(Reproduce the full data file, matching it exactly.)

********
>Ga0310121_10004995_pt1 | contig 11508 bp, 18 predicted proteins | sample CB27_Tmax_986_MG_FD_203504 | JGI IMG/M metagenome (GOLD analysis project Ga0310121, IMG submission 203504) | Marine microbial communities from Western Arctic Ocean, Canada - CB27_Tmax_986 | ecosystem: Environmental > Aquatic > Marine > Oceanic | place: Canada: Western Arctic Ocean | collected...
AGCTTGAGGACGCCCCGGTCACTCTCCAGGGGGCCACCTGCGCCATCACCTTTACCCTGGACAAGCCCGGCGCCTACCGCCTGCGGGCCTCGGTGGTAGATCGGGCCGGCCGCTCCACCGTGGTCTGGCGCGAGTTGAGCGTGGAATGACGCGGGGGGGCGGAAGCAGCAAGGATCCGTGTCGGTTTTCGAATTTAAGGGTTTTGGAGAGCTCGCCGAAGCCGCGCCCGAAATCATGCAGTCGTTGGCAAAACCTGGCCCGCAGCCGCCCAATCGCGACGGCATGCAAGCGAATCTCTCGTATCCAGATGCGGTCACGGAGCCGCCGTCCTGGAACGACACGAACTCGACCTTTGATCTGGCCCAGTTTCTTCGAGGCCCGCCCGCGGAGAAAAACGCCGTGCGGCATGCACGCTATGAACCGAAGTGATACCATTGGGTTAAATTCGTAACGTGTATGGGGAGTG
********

>Ga0310121_10004995_pt1 | contig 11508 bp, 18 predicted proteins | sample CB27_Tmax_986_MG_FD_203504 | JGI IMG/M metagenome (GOLD analysis project Ga0310121, IMG submission 203504) | Marine microbial communities from Western Arctic Ocean, Canada - CB27_Tmax_986 | ecosystem: Environmental > Aquatic > Marine > Oceanic | place: Canada: Western Arctic Ocean | collected...
AGCTTGAGGACGCCCCGGTCACTCTCCAGGGGGCCACCTGCGCCATCACCTTTACCCTGGACAAGCCCGGCGCCTACCGCCTGCGGGCCTCGGTGGTAGATCGGGCCGGCCGCTCCACCGTGGTCTGGCGCGAGTTGAGCGTGGAATGACGCGGGGGGGCGGAAGCAGCAAGGATCCGTGTCGGTTTTCGAATTTAAGGGTTTTGGAGAGCTCGCCGAAGCCGCGCCCGAAATCATGCAGTCGTTGGCAAAACCTGGCCCGCAGCCGCCCAATCGCGACGGCATGCAAGCGAATCTCTCGTATCCAGATGCGGTCACGGAGCCGCCGTCCTGGAACGACACGAACTCGACCTTTGATCTGGCCCAGTTTCTTCGAGGCCCGCCCGCGGAGAAAAACGCCGTGCGGCATGCACGCTATGAACCGAAGTGATACCATTGGGTTAAATTCGTAACGTGTATGGGGAGTG